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Latest Fred Hutchinson Cancer Research Center in Seattle Stories

2012-03-29 23:28:42

Findings may provide insight into HIV-vaccine development Women who have been infected by two different strains of HIV from two different sexual partners — a condition known as HIV superinfection — have more potent antibody responses that block the replication of the virus compared to women who've only been infected once. These findings, by researchers at Fred Hutchinson Cancer Research Center in Seattle, are published online March 29 in PLoS Pathogens. "We found that women...

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2012-03-12 10:44:49

A new study published Monday in the journal Cancer finds that circumcised men may have a slightly lower risk of developing prostate cancer than those who still have their foreskin, reports Reuters´ Frederik Joelving. The World Health Organization (WHO) has long recommended the controversial procedure based on research showing it lowers heterosexual men´s risk of contracting the HIV virus. Scientists reported last year that wives and girlfriends of circumcised men had lower rates...

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2011-05-11 06:15:00

Frequent users of acetaminophen are at a slightly increased risk for blood cancers, according to new research from scientists at Fred Hutchinson Cancer Research Center in Seattle, Washington. Although increased, the risk remains low overall, and it's still unclear what role the drug plays in the increase. Earlier research has shown that aspirin use might lower the odds of dying from colon cancer but increase the risk of bleeding ulcers. But for blood cancers, the picture has been less...

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2011-01-30 08:50:00

Researchers from the Fred Hutchinson Cancer Research Center in Seattle found that the risk of breast cancer may be reduced to as much as 50 percent in women experiencing menopausal symptoms. "We know that hormones are important to breast cancer risk, and we also know that menopausal symptoms occur primarily because of changes in hormones that women experience as they go through menopause," lead author and breast cancer epidemiologist Dr. Christopher I. Li told USA Today.He said that...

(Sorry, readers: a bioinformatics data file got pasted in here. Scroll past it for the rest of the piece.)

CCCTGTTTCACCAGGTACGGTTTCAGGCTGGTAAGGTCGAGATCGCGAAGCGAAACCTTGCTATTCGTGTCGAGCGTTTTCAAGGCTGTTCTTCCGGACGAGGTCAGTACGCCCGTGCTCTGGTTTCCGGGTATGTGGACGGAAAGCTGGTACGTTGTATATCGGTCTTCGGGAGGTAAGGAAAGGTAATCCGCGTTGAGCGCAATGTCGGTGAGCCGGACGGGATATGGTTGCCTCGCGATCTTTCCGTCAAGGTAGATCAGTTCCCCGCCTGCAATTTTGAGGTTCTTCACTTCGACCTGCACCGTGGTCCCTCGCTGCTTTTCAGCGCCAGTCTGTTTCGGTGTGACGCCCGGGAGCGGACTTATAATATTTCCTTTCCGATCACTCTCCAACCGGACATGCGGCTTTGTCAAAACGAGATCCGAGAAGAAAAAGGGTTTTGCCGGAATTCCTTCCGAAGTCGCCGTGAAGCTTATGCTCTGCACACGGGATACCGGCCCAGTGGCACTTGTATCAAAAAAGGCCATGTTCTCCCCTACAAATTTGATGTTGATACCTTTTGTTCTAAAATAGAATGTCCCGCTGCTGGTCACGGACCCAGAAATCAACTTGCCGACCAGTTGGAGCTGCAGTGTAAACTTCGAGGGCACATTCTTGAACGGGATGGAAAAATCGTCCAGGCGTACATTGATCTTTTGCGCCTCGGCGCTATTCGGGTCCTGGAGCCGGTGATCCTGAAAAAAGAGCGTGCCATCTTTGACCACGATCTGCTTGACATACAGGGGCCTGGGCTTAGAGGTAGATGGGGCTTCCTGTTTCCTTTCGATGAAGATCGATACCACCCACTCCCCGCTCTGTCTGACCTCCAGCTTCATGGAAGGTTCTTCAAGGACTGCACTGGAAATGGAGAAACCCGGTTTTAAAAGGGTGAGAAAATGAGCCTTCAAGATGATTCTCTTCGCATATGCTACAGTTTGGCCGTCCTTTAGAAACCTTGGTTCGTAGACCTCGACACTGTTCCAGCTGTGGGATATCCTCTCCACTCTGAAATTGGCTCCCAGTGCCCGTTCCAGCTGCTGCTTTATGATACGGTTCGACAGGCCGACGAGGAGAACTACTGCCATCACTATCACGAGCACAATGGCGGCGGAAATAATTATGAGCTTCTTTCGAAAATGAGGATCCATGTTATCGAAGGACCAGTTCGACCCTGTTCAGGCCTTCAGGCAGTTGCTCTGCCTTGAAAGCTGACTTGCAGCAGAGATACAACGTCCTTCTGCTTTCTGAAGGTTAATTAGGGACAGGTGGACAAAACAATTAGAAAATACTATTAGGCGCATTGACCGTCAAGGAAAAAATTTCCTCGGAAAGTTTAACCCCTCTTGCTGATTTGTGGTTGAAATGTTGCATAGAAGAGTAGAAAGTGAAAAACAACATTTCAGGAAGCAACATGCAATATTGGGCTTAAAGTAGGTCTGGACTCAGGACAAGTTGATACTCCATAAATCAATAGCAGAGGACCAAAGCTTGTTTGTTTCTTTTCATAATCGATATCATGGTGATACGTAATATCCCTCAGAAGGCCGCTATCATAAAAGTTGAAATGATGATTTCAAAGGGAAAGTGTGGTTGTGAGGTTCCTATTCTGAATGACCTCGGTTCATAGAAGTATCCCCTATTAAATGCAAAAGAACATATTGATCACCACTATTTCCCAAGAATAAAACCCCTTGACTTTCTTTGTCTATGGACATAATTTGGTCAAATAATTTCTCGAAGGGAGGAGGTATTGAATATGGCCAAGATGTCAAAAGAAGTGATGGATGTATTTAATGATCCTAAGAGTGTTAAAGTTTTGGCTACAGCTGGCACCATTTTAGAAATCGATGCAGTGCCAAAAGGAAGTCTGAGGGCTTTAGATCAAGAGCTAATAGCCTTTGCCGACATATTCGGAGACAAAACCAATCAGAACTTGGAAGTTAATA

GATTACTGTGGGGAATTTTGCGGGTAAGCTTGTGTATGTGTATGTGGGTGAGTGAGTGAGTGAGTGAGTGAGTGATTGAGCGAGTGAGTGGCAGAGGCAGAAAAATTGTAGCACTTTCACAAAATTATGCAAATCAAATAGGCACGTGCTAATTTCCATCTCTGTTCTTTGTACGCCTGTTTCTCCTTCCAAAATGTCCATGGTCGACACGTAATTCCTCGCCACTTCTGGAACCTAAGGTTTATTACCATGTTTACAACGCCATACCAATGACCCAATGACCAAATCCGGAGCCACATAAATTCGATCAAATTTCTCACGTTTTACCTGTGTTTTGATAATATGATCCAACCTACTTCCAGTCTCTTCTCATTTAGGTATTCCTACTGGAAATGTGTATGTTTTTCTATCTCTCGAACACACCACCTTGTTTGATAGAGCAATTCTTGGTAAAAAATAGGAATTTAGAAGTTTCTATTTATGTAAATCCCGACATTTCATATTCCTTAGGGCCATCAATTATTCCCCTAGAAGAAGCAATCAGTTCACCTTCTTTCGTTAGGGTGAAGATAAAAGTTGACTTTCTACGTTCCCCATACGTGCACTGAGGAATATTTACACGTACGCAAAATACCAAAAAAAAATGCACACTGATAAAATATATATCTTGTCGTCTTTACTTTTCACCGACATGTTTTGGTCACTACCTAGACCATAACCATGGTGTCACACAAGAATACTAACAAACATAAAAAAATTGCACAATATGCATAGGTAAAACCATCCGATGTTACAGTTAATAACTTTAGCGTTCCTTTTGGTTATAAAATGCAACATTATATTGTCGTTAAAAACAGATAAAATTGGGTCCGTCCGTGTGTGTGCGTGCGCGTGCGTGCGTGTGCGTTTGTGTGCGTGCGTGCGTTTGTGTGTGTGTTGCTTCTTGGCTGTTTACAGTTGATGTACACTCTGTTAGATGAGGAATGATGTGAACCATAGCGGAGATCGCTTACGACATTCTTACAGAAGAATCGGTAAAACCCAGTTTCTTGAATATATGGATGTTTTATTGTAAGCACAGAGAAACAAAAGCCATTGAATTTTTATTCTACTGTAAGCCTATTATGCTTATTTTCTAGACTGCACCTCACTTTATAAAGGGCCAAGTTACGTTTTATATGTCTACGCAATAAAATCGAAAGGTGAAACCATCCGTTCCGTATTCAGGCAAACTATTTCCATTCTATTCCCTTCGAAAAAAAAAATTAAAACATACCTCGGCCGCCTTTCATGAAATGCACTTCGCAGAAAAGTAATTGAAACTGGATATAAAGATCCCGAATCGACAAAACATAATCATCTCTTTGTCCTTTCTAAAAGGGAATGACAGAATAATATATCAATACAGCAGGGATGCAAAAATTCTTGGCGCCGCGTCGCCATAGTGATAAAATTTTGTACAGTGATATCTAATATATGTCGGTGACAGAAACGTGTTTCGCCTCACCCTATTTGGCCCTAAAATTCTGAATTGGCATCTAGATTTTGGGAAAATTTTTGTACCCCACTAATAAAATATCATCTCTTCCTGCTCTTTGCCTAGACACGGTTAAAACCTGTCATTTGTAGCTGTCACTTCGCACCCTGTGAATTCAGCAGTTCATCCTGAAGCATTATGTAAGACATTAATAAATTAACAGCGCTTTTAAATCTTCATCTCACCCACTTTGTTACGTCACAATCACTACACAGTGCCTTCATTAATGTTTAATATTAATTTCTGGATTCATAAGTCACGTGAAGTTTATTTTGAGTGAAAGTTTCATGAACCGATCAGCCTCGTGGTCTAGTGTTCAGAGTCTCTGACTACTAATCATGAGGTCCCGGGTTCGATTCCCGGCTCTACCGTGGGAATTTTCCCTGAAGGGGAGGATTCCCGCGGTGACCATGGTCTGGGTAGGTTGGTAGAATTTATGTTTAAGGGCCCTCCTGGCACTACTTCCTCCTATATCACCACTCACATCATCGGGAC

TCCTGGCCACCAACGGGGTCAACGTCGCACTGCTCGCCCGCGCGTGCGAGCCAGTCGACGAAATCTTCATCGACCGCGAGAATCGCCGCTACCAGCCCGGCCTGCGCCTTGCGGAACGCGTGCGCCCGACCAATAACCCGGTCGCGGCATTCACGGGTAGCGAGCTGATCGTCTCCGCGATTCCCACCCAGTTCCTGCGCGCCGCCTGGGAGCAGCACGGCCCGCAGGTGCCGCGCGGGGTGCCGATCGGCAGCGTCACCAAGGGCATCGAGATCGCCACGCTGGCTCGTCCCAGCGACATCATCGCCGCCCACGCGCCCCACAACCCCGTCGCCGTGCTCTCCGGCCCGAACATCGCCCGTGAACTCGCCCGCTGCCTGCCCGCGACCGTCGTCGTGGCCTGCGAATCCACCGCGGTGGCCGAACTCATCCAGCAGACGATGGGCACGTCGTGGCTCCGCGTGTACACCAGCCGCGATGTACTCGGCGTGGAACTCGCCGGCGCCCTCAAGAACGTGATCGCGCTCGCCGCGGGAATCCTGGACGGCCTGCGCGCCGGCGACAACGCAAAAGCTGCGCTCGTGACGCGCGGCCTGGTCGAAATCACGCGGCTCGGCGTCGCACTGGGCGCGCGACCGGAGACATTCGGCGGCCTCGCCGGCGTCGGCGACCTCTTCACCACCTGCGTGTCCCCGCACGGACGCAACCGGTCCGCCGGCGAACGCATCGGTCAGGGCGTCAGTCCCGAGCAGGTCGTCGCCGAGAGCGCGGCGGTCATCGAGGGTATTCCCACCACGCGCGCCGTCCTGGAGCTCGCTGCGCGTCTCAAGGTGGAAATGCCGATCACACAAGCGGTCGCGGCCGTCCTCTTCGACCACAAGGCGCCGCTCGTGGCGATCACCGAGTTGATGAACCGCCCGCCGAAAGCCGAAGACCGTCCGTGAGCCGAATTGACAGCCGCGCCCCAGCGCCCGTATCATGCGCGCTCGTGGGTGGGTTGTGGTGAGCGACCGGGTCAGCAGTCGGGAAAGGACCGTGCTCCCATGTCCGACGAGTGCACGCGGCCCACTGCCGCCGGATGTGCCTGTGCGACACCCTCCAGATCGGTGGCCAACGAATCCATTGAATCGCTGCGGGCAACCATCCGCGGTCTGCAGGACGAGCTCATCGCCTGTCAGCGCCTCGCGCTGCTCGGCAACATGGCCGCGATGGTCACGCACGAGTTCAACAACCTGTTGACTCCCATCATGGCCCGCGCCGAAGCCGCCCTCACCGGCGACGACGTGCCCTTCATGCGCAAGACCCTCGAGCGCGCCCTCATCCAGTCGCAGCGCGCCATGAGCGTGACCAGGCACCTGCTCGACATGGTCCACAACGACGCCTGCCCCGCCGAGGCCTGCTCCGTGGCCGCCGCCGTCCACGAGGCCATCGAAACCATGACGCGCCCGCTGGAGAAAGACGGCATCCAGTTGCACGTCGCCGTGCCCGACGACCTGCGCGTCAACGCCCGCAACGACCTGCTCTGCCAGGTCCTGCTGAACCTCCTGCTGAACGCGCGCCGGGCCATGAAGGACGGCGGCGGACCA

2010-08-19 15:12:00

LEIDEN, The Netherlands, Aug. 19 /PRNewswire-USNewswire/ -- Nearly two decades after they identified the specific genetic flaw that causes a common type of muscular dystrophy, scientists believe they have figured out how that flaw brings about the disease. The finding by an international team of researchers settles a longstanding question about the roots of facioscapulohumeral muscular dystrophy or FSHD. The work is published in the August 20 issue of Science. Unraveling how the genetic...

2010-01-28 15:11:28

Use of symptoms to trigger a medical evaluation for ovarian cancer does not appear to detect early-stage ovarian cancer earlier and would likely result in diagnosis in only 1 out of 100 women in the general population with such symptoms, according to an article published online January 28 in the Journal of the National Cancer Institute. Researchers at Fred Hutchinson Cancer Research Center in Seattle assessed the predictive value of certain symptoms, including abdominal pain or bloating and...

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2008-11-06 13:35:00

U.S. researchers said on Thursday that women who have a history of migraine headaches are far less likely to develop breast cancer than other women. This is the first study to examine the relationship between breast cancer and migraines and its findings may point to new ways of reducing a woman's breast cancer risk. Dr. Christopher Li of the Fred Hutchinson Cancer Research Center in Seattle said women who had a history of migraines had a 30 percent lower risk of breast cancer compared to...


Word of the Day
bodacious
  • Remarkable; prodigious.
  • Audacious; gutsy.
  • Completely; extremely.
  • Audaciously; boldly.
  • Impressively great in size; enormous; extraordinary.
This word is probably from the dialectal 'boldacious,' a blend of 'bold' and 'audacious.'
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